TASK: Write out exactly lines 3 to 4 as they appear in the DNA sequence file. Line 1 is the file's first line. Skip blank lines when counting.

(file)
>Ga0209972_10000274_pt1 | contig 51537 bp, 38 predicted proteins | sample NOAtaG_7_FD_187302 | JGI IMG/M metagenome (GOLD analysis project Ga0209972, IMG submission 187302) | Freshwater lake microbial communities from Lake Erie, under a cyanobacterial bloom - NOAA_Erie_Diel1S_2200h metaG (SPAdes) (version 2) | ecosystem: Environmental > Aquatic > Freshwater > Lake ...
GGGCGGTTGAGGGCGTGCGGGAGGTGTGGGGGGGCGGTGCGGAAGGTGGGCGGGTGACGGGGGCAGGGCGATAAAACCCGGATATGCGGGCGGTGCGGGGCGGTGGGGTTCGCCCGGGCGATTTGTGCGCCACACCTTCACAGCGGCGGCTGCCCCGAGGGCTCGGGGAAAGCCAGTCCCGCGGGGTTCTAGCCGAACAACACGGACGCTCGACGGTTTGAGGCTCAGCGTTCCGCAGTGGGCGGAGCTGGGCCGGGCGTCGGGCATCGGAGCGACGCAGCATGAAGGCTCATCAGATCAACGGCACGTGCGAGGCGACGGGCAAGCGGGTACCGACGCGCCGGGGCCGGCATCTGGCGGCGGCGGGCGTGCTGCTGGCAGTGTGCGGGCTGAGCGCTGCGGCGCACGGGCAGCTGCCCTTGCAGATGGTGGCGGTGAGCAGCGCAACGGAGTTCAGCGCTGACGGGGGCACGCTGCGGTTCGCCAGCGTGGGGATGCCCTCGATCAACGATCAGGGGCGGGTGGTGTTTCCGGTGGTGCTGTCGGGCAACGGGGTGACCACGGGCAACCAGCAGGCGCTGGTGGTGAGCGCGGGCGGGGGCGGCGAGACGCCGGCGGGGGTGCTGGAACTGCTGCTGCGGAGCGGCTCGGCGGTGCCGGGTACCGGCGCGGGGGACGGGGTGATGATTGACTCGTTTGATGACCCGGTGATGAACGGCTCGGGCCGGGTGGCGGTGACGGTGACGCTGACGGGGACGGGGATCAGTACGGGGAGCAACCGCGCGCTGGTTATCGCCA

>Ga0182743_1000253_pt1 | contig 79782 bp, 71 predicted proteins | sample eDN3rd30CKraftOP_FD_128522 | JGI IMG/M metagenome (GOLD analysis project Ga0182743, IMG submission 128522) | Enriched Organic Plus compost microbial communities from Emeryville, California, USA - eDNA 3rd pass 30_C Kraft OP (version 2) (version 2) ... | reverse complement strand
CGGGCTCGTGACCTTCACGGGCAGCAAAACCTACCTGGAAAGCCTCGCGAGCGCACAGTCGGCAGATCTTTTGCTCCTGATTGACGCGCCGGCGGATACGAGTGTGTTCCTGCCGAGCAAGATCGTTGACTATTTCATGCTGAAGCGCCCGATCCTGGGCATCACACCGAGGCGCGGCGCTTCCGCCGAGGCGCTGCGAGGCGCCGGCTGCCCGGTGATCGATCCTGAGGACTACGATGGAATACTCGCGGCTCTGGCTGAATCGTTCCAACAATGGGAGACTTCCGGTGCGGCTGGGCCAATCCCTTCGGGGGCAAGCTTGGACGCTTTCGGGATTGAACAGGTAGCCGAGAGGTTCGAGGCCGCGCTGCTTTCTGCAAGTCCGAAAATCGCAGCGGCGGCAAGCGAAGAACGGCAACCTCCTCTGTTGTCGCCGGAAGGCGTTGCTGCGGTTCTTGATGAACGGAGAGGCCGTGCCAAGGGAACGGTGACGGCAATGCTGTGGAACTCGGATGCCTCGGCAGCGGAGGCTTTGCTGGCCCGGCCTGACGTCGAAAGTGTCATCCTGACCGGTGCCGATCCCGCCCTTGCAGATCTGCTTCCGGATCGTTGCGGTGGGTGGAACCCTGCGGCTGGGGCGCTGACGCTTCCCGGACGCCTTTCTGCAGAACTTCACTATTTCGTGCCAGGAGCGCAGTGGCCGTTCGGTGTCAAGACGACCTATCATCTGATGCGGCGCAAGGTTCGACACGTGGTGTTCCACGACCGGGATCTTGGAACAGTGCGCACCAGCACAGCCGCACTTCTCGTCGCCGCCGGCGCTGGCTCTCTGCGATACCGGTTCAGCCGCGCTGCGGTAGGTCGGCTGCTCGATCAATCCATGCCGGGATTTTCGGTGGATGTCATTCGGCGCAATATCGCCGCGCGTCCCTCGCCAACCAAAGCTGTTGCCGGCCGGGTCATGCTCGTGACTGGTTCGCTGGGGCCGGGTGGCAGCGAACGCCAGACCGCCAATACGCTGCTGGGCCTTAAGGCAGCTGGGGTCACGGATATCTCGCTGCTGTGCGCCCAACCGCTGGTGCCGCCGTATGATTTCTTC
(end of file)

>Ga0182743_1000253_pt1 | contig 79782 bp, 71 predicted proteins | sample eDN3rd30CKraftOP_FD_128522 | JGI IMG/M metagenome (GOLD analysis project Ga0182743, IMG submission 128522) | Enriched Organic Plus compost microbial communities from Emeryville, California, USA - eDNA 3rd pass 30_C Kraft OP (version 2) (version 2) ... | reverse complement strand
CGGGCTCGTGACCTTCACGGGCAGCAAAACCTACCTGGAAAGCCTCGCGAGCGCACAGTCGGCAGATCTTTTGCTCCTGATTGACGCGCCGGCGGATACGAGTGTGTTCCTGCCGAGCAAGATCGTTGACTATTTCATGCTGAAGCGCCCGATCCTGGGCATCACACCGAGGCGCGGCGCTTCCGCCGAGGCGCTGCGAGGCGCCGGCTGCCCGGTGATCGATCCTGAGGACTACGATGGAATACTCGCGGCTCTGGCTGAATCGTTCCAACAATGGGAGACTTCCGGTGCGGCTGGGCCAATCCCTTCGGGGGCAAGCTTGGACGCTTTCGGGATTGAACAGGTAGCCGAGAGGTTCGAGGCCGCGCTGCTTTCTGCAAGTCCGAAAATCGCAGCGGCGGCAAGCGAAGAACGGCAACCTCCTCTGTTGTCGCCGGAAGGCGTTGCTGCGGTTCTTGATGAACGGAGAGGCCGTGCCAAGGGAACGGTGACGGCAATGCTGTGGAACTCGGATGCCTCGGCAGCGGAGGCTTTGCTGGCCCGGCCTGACGTCGAAAGTGTCATCCTGACCGGTGCCGATCCCGCCCTTGCAGATCTGCTTCCGGATCGTTGCGGTGGGTGGAACCCTGCGGCTGGGGCGCTGACGCTTCCCGGACGCCTTTCTGCAGAACTTCACTATTTCGTGCCAGGAGCGCAGTGGCCGTTCGGTGTCAAGACGACCTATCATCTGATGCGGCGCAAGGTTCGACACGTGGTGTTCCACGACCGGGATCTTGGAACAGTGCGCACCAGCACAGCCGCACTTCTCGTCGCCGCCGGCGCTGGCTCTCTGCGATACCGGTTCAGCCGCGCTGCGGTAGGTCGGCTGCTCGATCAATCCATGCCGGGATTTTCGGTGGATGTCATTCGGCGCAATATCGCCGCGCGTCCCTCGCCAACCAAAGCTGTTGCCGGCCGGGTCATGCTCGTGACTGGTTCGCTGGGGCCGGGTGGCAGCGAACGCCAGACCGCCAATACGCTGCTGGGCCTTAAGGCAGCTGGGGTCACGGATATCTCGCTGCTGTGCGCCCAACCGCTGGTGCCGCCGTATGATTTCTTC